How to handle: In the first place, CIOs should acknowledge that RPA is indeed likely to bring about a significant change in the workforce landscape. But second and most importantly, they need to specify what this change actually means. Just like in the 18th century, the new technology would be useless if it weren’t for the “driving force” of human skilled labour. The change that many worry about means that human employees will be displaced only from the tedious, repetitive tasks that everybody dreads, in fact.
What’s left then? Well, use of judgement to supervise and guide the fast and flawless bots’ performance. And use of creative resources to engage in the kind of human-to-human communication required by customer service.
2. Too much hassle for too much uncertainty regarding payback
This objection basically amounts to the worry that the expenses (think both financial and intellectual) will outweigh the benefits. Although it is doubtlessly true that many acknowledge the gains of automation, many also perceive the RPA implementation process as tremendously complicated. And the consequence is thinking along the lines of “Why do it anyway, since things work just fine now?”
How to handle: Effectiveness of automation should be understood beyond cost reduction and fast payback. Cost reduction is an undeniable fact, given software robots’ capacity to perform error-free activities much faster than humans could. It is also true that the human employees could be engaged in much more valuable tasks which would greatly increase their sense of personal value, and, consequently, their motivation and job performance.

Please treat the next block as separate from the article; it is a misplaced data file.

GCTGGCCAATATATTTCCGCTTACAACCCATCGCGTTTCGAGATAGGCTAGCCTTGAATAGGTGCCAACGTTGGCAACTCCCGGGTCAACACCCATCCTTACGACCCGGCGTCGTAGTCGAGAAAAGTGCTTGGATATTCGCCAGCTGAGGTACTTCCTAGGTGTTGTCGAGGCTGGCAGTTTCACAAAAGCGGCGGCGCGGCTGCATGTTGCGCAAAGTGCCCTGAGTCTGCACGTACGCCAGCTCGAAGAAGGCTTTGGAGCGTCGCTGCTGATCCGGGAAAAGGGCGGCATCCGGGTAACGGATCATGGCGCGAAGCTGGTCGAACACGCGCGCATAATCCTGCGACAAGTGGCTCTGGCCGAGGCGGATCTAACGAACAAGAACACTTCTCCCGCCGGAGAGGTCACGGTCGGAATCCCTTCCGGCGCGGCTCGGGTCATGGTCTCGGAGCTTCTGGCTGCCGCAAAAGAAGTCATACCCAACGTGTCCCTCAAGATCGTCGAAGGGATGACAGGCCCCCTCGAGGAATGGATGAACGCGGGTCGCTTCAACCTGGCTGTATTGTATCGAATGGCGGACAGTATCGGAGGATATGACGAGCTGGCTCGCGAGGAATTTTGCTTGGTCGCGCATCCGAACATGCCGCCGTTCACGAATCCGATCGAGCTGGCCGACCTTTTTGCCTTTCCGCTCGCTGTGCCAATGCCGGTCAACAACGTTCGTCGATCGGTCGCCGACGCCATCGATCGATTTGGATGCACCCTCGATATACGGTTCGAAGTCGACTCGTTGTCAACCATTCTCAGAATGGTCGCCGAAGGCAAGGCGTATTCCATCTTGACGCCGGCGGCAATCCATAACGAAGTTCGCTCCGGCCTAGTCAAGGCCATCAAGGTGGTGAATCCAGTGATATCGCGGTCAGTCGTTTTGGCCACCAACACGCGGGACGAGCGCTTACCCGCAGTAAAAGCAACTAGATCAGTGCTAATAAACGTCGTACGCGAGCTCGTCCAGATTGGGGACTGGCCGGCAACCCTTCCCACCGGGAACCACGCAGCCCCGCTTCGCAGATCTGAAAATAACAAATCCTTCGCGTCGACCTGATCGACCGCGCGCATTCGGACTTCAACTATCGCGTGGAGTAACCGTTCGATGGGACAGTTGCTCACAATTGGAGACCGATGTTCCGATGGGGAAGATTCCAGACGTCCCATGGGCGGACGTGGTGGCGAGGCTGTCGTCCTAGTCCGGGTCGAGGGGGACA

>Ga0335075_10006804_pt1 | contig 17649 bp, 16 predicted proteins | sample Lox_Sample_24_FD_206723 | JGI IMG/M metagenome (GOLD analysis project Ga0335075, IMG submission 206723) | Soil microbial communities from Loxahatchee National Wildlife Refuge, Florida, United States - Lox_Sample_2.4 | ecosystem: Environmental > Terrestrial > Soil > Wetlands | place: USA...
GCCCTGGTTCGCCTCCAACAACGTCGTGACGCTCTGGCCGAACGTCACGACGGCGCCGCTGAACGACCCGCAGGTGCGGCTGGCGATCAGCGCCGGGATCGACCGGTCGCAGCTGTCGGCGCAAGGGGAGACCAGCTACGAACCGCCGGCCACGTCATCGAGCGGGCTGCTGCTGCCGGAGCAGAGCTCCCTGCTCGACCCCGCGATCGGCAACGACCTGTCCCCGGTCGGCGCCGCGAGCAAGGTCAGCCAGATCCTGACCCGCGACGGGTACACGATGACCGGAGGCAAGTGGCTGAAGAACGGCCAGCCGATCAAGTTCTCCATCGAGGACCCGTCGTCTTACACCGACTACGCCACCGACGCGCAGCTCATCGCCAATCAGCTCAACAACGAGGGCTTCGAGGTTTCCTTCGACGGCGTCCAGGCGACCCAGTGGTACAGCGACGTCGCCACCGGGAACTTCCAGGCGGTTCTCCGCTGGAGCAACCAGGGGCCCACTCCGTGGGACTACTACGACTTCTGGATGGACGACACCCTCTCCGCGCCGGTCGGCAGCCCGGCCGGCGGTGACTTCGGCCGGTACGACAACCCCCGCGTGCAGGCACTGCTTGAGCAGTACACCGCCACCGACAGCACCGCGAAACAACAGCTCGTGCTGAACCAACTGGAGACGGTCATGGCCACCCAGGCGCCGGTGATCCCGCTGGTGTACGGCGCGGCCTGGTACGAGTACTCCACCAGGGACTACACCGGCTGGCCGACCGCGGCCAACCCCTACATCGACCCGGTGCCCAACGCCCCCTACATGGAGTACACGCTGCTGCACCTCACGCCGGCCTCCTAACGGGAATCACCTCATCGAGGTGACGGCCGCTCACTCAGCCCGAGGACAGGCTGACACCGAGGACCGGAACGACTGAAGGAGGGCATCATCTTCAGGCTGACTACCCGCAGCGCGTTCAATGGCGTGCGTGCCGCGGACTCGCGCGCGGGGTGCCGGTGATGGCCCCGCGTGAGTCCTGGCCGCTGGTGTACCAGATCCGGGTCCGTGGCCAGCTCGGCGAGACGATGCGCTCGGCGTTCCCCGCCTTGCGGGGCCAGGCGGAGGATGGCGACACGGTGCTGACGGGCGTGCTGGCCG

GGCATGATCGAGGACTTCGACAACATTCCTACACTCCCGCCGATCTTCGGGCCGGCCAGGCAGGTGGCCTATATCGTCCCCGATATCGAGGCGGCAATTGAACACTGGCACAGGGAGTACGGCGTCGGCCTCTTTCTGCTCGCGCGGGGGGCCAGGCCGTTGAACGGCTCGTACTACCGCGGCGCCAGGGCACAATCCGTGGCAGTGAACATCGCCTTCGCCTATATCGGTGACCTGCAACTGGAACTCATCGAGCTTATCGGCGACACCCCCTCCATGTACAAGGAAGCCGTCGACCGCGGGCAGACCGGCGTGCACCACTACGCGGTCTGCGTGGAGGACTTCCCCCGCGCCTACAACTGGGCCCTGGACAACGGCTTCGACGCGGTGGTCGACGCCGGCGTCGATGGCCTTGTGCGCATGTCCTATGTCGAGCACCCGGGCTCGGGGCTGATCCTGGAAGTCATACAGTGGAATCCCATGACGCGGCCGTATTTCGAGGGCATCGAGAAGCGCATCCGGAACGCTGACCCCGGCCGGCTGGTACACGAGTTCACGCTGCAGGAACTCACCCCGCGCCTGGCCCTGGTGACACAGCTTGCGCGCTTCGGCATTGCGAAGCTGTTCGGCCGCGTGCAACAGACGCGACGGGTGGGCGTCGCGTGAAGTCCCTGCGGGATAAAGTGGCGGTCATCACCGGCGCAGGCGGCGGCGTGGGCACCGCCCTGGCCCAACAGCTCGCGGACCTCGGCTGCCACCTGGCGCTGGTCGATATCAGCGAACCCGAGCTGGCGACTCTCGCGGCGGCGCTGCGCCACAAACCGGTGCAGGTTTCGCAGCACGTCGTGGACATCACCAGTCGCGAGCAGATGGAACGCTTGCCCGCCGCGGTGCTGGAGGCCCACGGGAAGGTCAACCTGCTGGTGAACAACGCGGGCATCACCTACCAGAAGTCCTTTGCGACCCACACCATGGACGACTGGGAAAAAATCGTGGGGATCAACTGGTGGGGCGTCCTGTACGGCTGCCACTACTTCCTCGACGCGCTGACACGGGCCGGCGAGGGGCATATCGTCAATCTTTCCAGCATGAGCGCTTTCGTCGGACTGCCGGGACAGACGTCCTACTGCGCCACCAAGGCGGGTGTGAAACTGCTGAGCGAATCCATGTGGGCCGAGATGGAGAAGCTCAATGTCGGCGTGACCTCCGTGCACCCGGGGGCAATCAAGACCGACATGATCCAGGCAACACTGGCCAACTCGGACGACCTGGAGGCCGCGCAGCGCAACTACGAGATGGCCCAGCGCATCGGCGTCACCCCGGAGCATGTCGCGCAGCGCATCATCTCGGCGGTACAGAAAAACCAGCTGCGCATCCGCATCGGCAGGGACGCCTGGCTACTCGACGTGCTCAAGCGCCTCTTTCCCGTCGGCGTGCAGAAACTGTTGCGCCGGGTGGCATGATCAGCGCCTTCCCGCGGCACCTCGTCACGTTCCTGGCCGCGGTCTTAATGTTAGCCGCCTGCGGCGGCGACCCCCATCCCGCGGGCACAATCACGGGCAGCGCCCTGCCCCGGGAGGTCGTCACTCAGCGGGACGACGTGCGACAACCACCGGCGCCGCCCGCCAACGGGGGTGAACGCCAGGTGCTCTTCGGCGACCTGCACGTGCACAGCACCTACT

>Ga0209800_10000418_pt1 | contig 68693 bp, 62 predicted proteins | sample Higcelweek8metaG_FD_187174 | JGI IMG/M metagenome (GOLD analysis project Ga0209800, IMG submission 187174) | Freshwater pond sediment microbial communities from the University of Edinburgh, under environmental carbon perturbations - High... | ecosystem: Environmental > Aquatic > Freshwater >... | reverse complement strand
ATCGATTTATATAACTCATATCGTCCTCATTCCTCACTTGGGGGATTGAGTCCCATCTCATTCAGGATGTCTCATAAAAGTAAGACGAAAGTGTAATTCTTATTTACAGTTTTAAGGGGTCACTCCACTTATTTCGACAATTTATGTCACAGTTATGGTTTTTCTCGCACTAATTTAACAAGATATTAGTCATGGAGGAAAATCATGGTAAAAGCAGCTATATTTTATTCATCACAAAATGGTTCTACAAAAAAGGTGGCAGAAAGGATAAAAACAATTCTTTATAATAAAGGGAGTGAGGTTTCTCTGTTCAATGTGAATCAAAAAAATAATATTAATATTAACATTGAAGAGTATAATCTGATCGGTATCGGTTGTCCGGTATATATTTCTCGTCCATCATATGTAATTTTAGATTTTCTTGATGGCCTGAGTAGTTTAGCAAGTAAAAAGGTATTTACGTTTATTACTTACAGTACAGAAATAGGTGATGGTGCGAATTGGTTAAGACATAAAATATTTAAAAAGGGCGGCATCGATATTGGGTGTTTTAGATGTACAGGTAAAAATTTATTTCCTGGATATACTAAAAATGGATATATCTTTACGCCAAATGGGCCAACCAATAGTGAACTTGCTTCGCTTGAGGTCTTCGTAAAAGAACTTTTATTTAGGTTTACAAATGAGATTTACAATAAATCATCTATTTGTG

But you should definitely not forget to count improved compliance, or augmented product quality, when evaluating the benefits. A broader perspective is necessary for exhaustive and more correct outcome assessment. The bottom line is that the notion of “payback” should have a more comprehensive interpretation than strictly financial.
3. Technological overload
Many are afraid of the IT-specific invasive technicalities that RPA brings into the enterprise picture. The nightmare of never-ending complex codes that no one but the geeks in the IT department can understand, can haunt business specialists. “How could we ever handle properly something that’s as difficult as the small end of a hard boiled egg?”